Discoid Meniscus Treatment & Management


Practice Essentials

One element in the differential diagnosis of knee pathology is a discoid meniscus. Discoid meniscus can manifest itself as an abnormal band, medial and lateral discoid menisci in the same knee, bilateral and medial discoid menisci, or, more commonly, a discoid lateral meniscus. [12345]

Discoid lateral menisci were first described in the late 1800s. The normal configuration of a meniscus is that of a matured crescent moon, whereas that of a discoid meniscus generally is a thickened, very early crescent moon. Variations of this general shape occur relatively rarely, and occasionally, the lunar appearance is also found in the medial meniscus. The discoid shape results in a membrane barrier that prevents normal contact between the articular surfaces of the knee and has a high incidence of mechanical deformation.

Patients present with any combination of pain, giving way, effusion, and clicking or snapping knee. [6]

The widened and thickened discoid meniscus may be demonstrated on routine radiography of the knee. Magnetic resonance imaging (MRI) is the modality of choice for evaluating a discoid meniscus before surgery. [78]

Abnormalities of knee function, pain, and effusion are indications for surgical treatment. Surgical treatment varies according to the type of lateral discoid meniscus present. An otherwise asymptomatic knee with the incidental finding of discoid meniscus is a contraindication for surgical treatment.

Pathophysiology

Two distinct types of discoid lateral meniscus exist:

  • Hypermobile, or Wrisberg, lateral meniscus
  • Misshapen or discoid form of an otherwise normal lateral meniscus

Each type presents its own unique pathophysiologic problems.

The Wrisberg type lacks an attachment to stabilize the posterior horn to the tibia. [9 It may also be of normal shape rather than discoid. The only attachment of the posterior horn is to the Wrisberg or meniscofemoral ligament. The general configuration produces an unstable or hypermobile lateral meniscus.

A discoid lateral meniscus results from a developmental anomaly before birth. [10 After birth, no sudden change occurs in meniscal development. [11]

Epidemiology

Discoid lateral menisci have been reported to occur at the rate of 1.5-3% in the general population, whereas discoid medial menisci have been reported to occur at the rate of 0.1-0.3%. [12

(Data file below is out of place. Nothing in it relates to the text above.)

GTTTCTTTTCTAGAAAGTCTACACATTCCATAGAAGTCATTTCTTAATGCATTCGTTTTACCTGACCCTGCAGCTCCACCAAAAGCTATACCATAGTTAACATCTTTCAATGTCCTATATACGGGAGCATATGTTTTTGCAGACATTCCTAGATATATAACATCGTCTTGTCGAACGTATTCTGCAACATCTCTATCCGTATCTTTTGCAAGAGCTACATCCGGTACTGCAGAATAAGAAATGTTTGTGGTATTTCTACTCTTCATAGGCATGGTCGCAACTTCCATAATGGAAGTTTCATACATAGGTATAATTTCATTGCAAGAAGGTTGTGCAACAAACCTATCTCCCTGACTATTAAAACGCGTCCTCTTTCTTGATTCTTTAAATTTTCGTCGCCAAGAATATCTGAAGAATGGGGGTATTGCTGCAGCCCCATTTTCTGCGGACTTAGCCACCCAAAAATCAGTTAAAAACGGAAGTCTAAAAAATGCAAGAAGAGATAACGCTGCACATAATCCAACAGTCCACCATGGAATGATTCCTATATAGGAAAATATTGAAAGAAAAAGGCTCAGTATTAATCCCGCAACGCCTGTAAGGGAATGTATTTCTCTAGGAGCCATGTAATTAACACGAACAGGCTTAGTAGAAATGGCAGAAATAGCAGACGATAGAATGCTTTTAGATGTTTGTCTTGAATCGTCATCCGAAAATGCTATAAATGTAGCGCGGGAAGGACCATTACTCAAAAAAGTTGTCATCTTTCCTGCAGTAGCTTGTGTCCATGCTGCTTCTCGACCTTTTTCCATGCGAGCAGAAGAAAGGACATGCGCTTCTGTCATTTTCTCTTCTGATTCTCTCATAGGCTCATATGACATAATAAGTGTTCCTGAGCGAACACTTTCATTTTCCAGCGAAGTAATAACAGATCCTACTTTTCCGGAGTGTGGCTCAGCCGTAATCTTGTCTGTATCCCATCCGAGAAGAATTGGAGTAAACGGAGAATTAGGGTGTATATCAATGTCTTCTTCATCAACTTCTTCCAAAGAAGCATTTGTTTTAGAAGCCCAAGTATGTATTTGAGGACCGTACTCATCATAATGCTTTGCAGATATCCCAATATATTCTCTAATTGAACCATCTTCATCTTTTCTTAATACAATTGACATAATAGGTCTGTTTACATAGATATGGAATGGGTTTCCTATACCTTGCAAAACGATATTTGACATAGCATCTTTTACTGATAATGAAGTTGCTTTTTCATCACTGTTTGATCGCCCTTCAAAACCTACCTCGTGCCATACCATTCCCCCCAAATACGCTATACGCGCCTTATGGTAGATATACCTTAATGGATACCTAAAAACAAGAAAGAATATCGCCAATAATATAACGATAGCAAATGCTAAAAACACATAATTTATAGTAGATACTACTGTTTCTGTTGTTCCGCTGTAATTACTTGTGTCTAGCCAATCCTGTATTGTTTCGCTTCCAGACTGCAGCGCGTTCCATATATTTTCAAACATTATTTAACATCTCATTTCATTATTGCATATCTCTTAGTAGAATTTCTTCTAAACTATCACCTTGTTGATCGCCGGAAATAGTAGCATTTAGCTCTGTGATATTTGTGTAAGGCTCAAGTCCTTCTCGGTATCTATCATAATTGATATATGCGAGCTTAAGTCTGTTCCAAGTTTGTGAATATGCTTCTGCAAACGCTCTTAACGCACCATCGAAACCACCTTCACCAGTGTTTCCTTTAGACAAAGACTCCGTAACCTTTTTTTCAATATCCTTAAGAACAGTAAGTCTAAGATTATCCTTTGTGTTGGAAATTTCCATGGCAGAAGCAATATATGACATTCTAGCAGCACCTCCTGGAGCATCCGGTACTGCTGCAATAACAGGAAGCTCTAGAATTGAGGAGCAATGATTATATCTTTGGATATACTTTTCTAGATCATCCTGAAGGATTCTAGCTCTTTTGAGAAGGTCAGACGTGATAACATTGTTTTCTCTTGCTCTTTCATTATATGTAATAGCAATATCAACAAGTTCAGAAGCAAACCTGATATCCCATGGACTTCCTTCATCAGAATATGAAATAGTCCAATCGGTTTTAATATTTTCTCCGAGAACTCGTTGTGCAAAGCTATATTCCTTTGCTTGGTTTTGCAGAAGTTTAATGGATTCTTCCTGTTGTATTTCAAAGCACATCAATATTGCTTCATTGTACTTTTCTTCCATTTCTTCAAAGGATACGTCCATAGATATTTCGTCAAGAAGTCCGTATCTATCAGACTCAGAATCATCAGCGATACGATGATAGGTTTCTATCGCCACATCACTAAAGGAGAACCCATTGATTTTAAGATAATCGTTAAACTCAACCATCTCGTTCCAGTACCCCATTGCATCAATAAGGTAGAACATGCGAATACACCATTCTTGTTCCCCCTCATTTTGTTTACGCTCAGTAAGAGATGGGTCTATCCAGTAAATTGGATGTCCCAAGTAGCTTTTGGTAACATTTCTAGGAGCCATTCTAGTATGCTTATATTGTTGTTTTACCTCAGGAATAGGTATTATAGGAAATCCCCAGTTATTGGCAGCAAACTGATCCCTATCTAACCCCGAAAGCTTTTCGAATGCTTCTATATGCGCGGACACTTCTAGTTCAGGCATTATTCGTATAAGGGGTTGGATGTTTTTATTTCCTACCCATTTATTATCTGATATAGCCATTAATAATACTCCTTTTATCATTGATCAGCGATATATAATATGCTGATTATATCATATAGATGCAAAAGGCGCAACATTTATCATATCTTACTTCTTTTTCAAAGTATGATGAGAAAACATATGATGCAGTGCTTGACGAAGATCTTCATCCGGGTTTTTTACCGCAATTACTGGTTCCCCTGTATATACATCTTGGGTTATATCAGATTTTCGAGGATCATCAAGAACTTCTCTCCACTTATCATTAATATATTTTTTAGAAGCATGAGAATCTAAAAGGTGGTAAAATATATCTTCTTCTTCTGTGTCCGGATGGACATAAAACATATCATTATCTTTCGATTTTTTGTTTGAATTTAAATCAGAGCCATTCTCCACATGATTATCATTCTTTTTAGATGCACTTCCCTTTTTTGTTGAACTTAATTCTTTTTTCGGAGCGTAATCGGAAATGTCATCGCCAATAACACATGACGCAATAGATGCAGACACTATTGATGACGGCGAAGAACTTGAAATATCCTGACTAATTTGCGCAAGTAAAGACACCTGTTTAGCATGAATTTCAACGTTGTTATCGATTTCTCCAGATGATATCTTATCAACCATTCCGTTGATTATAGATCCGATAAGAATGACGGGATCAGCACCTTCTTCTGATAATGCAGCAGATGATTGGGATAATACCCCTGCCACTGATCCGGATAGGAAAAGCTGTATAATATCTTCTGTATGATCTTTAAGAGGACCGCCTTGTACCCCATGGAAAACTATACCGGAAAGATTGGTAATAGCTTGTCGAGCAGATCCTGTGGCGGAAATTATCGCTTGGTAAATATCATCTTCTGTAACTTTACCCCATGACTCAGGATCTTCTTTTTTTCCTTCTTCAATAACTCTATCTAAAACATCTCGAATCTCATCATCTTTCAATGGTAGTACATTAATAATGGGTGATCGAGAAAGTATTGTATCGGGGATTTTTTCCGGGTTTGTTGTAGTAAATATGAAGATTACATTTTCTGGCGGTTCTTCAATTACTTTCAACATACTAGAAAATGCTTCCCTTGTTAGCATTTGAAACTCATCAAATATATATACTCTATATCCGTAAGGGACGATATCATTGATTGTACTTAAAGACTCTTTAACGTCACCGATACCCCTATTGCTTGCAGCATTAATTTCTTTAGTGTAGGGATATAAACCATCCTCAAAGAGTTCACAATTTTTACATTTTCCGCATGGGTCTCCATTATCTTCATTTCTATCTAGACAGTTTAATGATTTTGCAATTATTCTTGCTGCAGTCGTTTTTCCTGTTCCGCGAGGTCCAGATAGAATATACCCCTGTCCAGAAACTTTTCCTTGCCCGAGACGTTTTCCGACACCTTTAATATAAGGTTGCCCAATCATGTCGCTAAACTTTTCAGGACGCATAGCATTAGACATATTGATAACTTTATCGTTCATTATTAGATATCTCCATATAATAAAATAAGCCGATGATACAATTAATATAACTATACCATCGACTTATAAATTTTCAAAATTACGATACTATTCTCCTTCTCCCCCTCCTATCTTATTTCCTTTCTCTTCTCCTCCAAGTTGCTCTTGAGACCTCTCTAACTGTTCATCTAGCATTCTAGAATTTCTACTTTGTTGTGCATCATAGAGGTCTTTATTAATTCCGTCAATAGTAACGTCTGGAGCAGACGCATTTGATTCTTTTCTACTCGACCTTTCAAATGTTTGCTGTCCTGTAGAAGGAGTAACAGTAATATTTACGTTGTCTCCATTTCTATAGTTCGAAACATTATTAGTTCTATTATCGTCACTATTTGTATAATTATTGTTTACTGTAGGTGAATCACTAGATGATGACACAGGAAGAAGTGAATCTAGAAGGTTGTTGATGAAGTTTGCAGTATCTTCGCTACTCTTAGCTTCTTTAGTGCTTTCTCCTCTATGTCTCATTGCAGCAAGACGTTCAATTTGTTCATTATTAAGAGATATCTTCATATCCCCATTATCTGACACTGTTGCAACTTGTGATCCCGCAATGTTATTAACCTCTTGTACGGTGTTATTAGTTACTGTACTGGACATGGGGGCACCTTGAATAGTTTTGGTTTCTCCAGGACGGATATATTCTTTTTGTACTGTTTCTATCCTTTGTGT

The Asian population has a slightly higher rate of occurrence; Tokyo's Teishin Hospital reported that 16.6% of all knees examined arthroscopically had a discoid lateral meniscus. [13]

Symptomatic discoid lateral menisci appear to be most common in adolescent males. [14]

Prognosis

In a retrospective study of 40 children with symptomatic lateral discoid meniscus, miniarthrotomy and arthroscopy were compared. Miniarthrotomy was found to provide slightly better results than arthroscopic resection with regard to functional outcome. The authors recommended miniarthrotomy for the resection of lateral discoid meniscus, particularly in young children with narrow joint spaces and for surgeons who are not familiar with arthroscopy in small joints. [15]

Ahn et al evaluated the long-term clinical and radiographic results of arthroscopic reshaping, with or without peripheral meniscus repair, in 38 children (48 knees; mean age, 9.9 years) with symptomatic discoid lateral meniscus. [16 The surgical procedure performed was arthroscopic partial meniscectomy alone (22 knees), partial meniscectomy with repair (18 knees), or subtotal meniscectomy (8 knees). At a mean follow-up of 10.1 years, progression of degenerative changes was significantly greater in the group treated with subtotal meniscectomy than in either of the partial meniscectomy groups.

Lee et al carried out a systematic review of 11 studies with more than 5 years of follow-up in which the clinical and radiologic outcomes of surgical treatment of discoid lateral meniscus (open or arthroscopic partial central meniscectomy, subtotal meniscectomy, total meniscectomy, or partial meniscectomy with repair) were evaluated. [17Most of the studies showed good clinical results. There was minimal progression of degenerative change and no findings of moderate or advanced degenerative changes. Possible risk factors for degenerative changes included greater age at the time of surgery, longer follow-up period, and subtotal or total meniscectomy.

In a meta-analysis aimed at comparing clinical and radiographic results between partial and total meniscectomy in patients with symptomatic discoid lateral meniscus, Lee et al found that radiographic outcomes were better with partial meniscectomy with or without repair than with total meniscectomy but that clinical outcomes were comparable for the two procedures. [18These findings suggest that meniscal preservation may be a better option than total meniscectomy for symptomatic discoid lateral meniscus.


History and Physical Examination

Patients present with any combination of pain, giving way, effusion, and clicking or snapping knee. [6]

Children with discoid meniscus usually present with a snapping knee joint, especially those around 7 years old. The snap can be seen and heard. Translation of the femoral condyle over a thickened posterior rim of lateral meniscus occurs. If the child remains otherwise asymptomatic, only observation is necessary; however, snapping greatly increases the chance of tearing the lateral meniscus, either by continued microtrauma or by trauma that would not cause tearing otherwise. 


Radiography